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Newsletter - 3rd Quarter 2020 Thumbnail

Newsletter - 3rd Quarter 2020


Broad equity markets trended higher for the third quarter.  Equities continued to improve during the months of July and August as the U.S. economic data showed improvement as a result of the Fed’s monetary policy and the government’s fiscal stimulus that were provided at the height of the COVID pandemic. However, a modest pullback ensued in September as market participants became concerned that an agreement for a second stimulus bill would not be reached. The upcoming U.S. presidential and senate elections also contributed to investor anxieties about the uncertainty surrounding future regulatory and tax policies and the impact that they could have on capital markets.


During the quarter, the U.S. Federal reserve pledged to keep interest rates low until at least 2023.  Fed Chair Powell announced that the Fed will change its approach to targeting inflation from a direct 2% level to an average inflation targeting of 2% which would effectively allow inflation to run within a range of 1% to 3%.  This is a stark change from its previous policy which triggered rate hikes when inflation started to run above the 2% level.  Many economists believe that this added flexibility will help create a more sustainable recovery but could also contribute to higher inflation in the short run. Additionally, the Fed shifted its approach to employment that will now focus on the lower end of the income spectrum as opposed to the overall level of employment.  A move that many believe should aid in the income equality that had been created by some of its prior policies during the last recession.

The Fed reduced some of its bond purchasing for the quarter but still maintained the same $7 trillion balance sheet with which it started in July.  Although many of the Fed members hinted at additional monetary stimulus, they are adamantly awaiting Congress’s fiscal stimulus before acting.


The U.S employment picture remarkably improved for the quarter with the September’s rate of unemployment registering at 7.9%.  This is a substantial drop from the 14.7% level that was reached back in April and below the 10% peak of the Financial Crisis that was reached in October of 2009. Although all of the employment sectors have experienced declines in their levels of employment since February, the two sectors that have been most affected by the aftermath of the pandemic are mining & lodging and leisure & hospitality which still have unemployment levels at 14.2% and 22.8% respectively.  These sectors together have contributed to over 30% of the current unemployment rate.

Low mortgage rates fueled housing demand for the quarter with August posting record contract signings according to the National Association of Realtors.  Home prices across all four U.S. regions increased by almost 11% on average from a year ago as unsold inventories shrunk to just a 3-month supply.  Of course, inventories have been impacted mostly by the 30% decline in new listings.  Sales were up 10.5% from a year ago which is a strong sign that consumer confidence is starting to return.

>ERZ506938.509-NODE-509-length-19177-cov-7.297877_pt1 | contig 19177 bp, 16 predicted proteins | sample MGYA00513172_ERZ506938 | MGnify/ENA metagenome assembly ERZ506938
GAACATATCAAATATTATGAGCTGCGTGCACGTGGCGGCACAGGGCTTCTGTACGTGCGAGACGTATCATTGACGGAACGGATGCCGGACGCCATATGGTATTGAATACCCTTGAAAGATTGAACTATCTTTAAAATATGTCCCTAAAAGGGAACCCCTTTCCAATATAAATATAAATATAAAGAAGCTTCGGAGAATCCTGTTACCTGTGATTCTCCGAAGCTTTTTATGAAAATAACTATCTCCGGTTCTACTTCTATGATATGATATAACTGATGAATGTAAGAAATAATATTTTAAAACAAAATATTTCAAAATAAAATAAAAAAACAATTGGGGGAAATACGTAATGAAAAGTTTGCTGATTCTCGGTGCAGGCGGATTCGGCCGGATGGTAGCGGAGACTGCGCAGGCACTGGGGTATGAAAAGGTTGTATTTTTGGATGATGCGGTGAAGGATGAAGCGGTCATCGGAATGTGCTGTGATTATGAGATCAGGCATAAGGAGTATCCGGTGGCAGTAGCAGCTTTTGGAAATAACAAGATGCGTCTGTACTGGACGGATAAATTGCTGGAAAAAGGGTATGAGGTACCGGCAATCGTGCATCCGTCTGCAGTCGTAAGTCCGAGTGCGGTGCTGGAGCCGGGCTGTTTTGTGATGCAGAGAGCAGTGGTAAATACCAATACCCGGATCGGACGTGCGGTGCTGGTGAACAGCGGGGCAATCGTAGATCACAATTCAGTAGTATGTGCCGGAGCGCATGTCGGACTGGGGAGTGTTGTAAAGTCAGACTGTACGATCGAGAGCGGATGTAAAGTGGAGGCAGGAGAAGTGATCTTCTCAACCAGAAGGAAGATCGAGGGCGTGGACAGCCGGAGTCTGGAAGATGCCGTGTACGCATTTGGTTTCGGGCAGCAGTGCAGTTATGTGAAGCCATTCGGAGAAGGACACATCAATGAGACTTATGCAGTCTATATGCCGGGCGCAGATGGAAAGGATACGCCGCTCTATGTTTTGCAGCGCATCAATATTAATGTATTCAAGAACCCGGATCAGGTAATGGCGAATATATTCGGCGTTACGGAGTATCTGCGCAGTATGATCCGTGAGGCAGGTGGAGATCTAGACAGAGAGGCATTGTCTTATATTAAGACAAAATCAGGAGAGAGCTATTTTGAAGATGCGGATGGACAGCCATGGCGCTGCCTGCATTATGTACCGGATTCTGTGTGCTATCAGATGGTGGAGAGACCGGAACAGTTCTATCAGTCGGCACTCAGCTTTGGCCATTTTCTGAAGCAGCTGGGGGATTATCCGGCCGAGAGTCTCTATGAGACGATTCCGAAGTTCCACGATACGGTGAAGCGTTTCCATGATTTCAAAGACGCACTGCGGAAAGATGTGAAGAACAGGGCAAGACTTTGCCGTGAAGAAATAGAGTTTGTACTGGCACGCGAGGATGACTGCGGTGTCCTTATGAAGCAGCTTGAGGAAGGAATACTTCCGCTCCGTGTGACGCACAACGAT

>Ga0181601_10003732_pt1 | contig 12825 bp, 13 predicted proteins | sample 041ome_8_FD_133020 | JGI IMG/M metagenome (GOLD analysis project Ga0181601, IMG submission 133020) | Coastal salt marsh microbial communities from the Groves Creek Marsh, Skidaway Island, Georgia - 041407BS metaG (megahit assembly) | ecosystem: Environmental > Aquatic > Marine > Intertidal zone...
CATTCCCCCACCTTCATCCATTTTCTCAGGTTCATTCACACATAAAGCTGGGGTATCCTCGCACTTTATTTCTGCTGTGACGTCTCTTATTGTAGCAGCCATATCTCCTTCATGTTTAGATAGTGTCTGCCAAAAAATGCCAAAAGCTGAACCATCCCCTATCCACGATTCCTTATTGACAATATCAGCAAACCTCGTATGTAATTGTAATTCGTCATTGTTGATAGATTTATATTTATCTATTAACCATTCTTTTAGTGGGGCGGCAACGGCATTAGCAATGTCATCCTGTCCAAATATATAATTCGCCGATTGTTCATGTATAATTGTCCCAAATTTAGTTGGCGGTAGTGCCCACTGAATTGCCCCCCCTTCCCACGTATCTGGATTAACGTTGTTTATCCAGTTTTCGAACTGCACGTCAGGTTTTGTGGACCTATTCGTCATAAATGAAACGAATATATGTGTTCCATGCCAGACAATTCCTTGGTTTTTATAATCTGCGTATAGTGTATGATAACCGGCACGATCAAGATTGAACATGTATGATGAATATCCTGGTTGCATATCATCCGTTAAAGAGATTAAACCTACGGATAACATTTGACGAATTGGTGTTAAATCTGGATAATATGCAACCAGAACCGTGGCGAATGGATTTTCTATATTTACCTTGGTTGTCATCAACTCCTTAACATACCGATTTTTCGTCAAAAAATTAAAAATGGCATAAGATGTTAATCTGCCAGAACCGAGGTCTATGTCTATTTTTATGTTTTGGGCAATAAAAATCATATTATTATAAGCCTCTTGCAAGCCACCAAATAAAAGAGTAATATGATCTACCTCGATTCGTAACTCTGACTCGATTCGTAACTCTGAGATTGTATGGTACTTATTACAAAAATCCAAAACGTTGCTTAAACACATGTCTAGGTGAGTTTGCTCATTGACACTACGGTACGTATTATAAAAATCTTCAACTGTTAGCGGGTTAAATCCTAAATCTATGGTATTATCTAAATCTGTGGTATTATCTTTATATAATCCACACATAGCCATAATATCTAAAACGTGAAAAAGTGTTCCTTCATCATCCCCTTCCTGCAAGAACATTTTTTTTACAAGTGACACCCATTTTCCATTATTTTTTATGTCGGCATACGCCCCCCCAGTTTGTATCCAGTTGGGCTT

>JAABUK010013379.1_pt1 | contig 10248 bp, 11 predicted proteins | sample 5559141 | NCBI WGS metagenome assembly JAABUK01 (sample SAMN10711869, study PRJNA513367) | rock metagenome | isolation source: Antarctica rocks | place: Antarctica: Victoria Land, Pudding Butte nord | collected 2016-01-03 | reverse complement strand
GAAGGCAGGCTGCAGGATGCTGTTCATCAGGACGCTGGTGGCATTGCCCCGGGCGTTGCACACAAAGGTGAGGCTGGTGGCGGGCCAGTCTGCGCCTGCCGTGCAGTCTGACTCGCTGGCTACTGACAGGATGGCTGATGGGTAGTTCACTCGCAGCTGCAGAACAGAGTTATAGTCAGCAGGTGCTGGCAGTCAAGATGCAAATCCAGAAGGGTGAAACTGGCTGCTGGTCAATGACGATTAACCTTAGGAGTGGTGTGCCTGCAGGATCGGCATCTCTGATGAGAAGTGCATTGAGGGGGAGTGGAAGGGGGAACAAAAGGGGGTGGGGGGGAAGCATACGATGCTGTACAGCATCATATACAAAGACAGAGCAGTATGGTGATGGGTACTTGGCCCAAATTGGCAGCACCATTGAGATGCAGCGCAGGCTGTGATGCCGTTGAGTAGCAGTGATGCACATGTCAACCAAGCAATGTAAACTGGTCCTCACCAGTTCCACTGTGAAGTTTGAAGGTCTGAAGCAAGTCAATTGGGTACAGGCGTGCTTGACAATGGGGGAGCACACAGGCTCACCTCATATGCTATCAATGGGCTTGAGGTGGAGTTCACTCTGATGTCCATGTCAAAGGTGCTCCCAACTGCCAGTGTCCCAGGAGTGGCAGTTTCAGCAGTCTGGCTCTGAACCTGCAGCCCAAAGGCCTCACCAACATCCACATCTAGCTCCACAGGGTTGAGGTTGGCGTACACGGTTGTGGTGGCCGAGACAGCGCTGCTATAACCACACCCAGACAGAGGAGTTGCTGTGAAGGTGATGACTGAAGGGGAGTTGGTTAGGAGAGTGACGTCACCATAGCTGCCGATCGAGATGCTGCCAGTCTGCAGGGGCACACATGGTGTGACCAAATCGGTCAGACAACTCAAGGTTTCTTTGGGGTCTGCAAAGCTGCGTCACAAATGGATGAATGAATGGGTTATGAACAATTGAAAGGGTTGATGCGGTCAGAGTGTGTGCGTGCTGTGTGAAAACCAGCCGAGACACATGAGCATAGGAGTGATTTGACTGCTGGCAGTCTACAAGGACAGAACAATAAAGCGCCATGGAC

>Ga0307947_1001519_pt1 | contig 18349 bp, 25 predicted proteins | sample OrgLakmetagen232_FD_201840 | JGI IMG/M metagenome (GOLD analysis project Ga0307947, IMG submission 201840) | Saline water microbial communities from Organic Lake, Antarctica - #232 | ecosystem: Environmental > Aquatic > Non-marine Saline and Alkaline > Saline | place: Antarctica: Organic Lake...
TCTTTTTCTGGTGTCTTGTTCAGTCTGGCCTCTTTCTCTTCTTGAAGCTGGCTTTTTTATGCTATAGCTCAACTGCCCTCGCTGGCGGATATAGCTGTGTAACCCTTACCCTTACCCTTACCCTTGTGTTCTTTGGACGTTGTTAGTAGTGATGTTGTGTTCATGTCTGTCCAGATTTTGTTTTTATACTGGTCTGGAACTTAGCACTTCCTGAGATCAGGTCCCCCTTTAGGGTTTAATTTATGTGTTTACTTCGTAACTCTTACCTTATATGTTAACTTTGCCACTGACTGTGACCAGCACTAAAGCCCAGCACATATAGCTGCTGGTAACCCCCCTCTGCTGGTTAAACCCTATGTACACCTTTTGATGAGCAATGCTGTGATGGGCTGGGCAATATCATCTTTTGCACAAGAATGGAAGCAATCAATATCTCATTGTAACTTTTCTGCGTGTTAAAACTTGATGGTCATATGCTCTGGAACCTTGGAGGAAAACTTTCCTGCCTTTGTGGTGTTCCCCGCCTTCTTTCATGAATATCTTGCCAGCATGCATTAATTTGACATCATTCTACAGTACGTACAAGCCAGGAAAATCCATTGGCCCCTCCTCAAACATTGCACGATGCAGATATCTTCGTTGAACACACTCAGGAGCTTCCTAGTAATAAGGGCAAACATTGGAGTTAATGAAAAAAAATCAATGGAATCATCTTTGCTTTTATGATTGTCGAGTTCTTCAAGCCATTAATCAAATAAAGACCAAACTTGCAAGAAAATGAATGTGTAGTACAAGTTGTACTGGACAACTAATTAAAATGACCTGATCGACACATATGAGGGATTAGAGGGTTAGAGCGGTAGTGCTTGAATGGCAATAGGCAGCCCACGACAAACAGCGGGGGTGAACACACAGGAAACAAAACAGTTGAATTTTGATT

U.S. GDP is expected to increase by over 35% for the quarter according to Atlanta Fed estimates.  This rebound is also being confirmed by the recovery of both global manufacturing- and service-based purchasing manager indexes (PMIs).  As of August, these indexes registered 51.8 and 51.9 respectively where readings above 50 indicate an expansion.


Equity markets continued to remain expensive on a historical basis.  Especially when evaluating prices in context to the current year’s earnings.  Many equity analysts have given earnings for this year a pass and are now looking out to 2021 and 2022 earnings as anchors to current valuations. According to economist, Dr. Edward Yardeni, earnings for the S&P 500 are expected to increase by 24% next year.  This will still put the earnings total close to 2019’s tally, which may still not seem to justify current prices from a traditional standpoint.  However, with extremely low interest rates, international market concerns and ample liquidity, investors continue to remain supportive of U.S. stocks. 

U.S. stocks continued their trend of outperforming international stocks on both a quarterly and annual basis.  U.S. small-cap stocks reversed their prior quarter trend and underperformed large-cap stocks for the quarter.  Growth stocks also continued to dominate value stocks across all market capitalization sizes.  The concerns regarding additional fiscal stimulus and confirmation of a sustained recovery contributed to these performance differences in the more economically sensitive segments of the equity market. For international markets, the emerging market segment outpaced their developed market peers for the quarter once again.  China was again the largest contributor to emerging market returns despite increased tensions with the U.S.  The U.S. Commerce Department placed restrictions on Huawei governing their use of semiconductor technology and the Trump Administration forced ByteDance to divest its TikTok U.S. operations over security concerns.